Monday, November 3rd, 2014

SPI: EPS Foam Can Be Recycled, Easily and Profitably

SPI and its Recycling Committee are, once again, out to correct another misconception about plastics.

Expanded polystyrene (EPS), the kind that’s found in coolers, in takeout food packaging, in shipped cardboard boxes filled with packaging peanuts and in many other contexts, is a material that’s widely misunderstood and, in more than one corner of the consumer world, mistakenly thought to be unrecyclable.

“EPS serves many important roles in our lives,” said the SPI Recycling Committee in a new paper, titled “Unlocking the EPS Recovery Potential: Technologies Enabling Efficient Collection and Recovery.” “It insulates. It protects. It has a fraction of the environmental impact in the full life cycle compared to other non-resin alternatives. The greatest challenge for this material at end-of-life is, however, also a symptom of its best feature; it is light, creating a unique set of challenges for collection and processing.” However, as the paper outlines, when paired with the right technology solutions, these challenges are easily overcome.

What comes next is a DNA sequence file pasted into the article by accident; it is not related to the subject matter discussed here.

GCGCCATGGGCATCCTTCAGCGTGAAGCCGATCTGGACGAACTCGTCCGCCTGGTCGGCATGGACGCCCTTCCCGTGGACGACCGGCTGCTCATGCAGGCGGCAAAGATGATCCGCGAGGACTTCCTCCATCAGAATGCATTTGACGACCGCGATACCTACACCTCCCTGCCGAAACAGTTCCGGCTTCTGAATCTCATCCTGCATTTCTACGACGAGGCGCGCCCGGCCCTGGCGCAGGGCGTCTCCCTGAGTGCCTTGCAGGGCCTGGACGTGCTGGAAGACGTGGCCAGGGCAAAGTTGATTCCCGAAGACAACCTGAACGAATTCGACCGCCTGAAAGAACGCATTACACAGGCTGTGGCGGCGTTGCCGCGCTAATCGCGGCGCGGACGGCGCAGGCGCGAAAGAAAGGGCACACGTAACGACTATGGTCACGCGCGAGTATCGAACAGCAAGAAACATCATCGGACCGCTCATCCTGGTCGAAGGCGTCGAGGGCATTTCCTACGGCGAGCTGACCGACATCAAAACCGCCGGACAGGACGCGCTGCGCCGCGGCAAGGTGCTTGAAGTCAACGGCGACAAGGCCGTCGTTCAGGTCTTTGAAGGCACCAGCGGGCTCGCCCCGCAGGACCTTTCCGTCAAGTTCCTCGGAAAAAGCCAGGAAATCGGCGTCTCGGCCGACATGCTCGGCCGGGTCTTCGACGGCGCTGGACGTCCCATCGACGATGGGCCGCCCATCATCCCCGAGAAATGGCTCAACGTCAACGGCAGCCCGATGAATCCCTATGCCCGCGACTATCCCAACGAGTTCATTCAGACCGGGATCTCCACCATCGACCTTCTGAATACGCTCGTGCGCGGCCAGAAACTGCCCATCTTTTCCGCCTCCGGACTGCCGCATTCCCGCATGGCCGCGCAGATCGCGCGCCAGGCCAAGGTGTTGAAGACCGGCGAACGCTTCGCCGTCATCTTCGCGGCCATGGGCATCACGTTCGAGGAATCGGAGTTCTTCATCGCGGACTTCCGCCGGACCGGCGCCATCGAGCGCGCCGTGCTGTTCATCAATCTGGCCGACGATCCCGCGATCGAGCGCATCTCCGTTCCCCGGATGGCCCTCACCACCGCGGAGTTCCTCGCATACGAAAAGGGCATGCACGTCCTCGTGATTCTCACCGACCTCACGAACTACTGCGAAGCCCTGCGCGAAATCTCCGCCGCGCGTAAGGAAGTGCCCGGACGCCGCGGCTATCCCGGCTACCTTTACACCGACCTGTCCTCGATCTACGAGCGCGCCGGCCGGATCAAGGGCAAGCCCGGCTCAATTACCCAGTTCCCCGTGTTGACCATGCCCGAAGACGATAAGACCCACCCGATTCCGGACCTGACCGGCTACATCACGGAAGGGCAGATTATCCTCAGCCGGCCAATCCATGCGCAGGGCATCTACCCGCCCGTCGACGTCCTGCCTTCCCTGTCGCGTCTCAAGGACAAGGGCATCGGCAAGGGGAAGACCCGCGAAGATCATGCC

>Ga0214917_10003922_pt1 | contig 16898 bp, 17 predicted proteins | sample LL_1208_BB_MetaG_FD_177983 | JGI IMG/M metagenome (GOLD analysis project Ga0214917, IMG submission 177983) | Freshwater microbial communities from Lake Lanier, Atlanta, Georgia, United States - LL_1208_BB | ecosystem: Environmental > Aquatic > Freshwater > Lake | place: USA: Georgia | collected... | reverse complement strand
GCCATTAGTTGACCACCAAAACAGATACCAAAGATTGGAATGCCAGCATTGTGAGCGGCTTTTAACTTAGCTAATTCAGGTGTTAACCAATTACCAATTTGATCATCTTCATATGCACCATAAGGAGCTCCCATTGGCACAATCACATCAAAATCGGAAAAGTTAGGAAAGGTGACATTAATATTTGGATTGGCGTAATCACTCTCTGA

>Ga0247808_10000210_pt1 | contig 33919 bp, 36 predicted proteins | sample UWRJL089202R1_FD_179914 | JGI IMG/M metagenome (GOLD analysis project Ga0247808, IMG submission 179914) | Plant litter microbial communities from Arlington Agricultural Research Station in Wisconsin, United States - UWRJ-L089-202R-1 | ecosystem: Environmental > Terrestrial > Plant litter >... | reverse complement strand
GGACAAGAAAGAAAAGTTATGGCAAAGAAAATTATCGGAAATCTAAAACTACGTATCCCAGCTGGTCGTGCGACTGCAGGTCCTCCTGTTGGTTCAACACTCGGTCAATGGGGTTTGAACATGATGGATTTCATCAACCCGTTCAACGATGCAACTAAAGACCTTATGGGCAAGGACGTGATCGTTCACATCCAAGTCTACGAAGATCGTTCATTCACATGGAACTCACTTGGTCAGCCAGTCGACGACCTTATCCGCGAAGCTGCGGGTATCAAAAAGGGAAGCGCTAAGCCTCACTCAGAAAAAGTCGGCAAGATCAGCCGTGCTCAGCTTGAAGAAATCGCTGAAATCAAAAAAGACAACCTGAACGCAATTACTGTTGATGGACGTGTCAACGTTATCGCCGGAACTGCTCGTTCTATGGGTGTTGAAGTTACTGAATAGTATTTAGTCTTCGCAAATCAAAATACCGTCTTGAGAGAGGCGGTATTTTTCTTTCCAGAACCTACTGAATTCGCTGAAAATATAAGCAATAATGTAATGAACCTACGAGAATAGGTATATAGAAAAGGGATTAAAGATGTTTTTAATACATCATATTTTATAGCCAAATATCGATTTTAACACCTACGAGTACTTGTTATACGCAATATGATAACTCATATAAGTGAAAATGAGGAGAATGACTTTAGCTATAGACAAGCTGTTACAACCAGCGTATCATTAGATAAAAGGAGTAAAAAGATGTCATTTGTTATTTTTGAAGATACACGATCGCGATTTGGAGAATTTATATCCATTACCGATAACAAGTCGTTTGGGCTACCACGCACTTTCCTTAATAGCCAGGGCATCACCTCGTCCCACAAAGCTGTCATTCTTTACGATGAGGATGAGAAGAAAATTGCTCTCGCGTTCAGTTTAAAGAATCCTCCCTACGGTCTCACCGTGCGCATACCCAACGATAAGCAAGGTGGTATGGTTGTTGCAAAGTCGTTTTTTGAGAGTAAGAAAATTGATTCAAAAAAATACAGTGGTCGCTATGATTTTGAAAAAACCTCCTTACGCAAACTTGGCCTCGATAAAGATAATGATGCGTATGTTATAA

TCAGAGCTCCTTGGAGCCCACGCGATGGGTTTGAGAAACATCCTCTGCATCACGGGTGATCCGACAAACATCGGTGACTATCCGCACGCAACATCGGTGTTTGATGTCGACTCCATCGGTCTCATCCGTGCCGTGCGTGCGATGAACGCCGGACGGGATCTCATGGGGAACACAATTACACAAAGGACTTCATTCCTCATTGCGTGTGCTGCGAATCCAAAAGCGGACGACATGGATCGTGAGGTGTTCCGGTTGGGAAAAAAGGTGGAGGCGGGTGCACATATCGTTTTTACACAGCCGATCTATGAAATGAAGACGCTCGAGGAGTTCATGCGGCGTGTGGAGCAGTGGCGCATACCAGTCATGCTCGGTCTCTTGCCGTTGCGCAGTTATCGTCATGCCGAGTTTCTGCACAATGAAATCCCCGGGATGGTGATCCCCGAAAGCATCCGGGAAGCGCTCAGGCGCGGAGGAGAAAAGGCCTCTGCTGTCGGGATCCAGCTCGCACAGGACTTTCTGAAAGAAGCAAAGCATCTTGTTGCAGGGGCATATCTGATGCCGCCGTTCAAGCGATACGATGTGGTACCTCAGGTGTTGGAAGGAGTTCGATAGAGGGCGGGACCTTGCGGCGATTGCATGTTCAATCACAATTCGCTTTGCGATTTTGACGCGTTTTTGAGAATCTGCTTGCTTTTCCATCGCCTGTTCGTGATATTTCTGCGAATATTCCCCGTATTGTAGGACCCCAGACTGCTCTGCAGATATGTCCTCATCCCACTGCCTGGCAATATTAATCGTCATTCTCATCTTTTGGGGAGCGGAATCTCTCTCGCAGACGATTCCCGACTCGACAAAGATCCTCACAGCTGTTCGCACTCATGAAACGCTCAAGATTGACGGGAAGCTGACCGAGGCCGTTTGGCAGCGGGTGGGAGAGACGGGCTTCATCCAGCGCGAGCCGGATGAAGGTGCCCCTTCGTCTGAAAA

Dart Container’s PS foam recycling support includes collection/shipping containers.

In the just over a year that it’s been in existence, the SPI Recycling Committee has already notched success after success in moving the needle on plastics recycling, and its EPS paper is the latest effort to prolong its winning streak. “Unlocking the EPS Recovery Potential: Technologies Enabling Efficient Collection and Recovery” finds that “lack of awareness and infrastructure to support the collection of EPS has been cited as a significant barrier to expanding the collection of EPS products,” but that “having the right technology in place to support efficient collection and processing of EPS products is key to unlocking the recovery potential of these valuable materials.”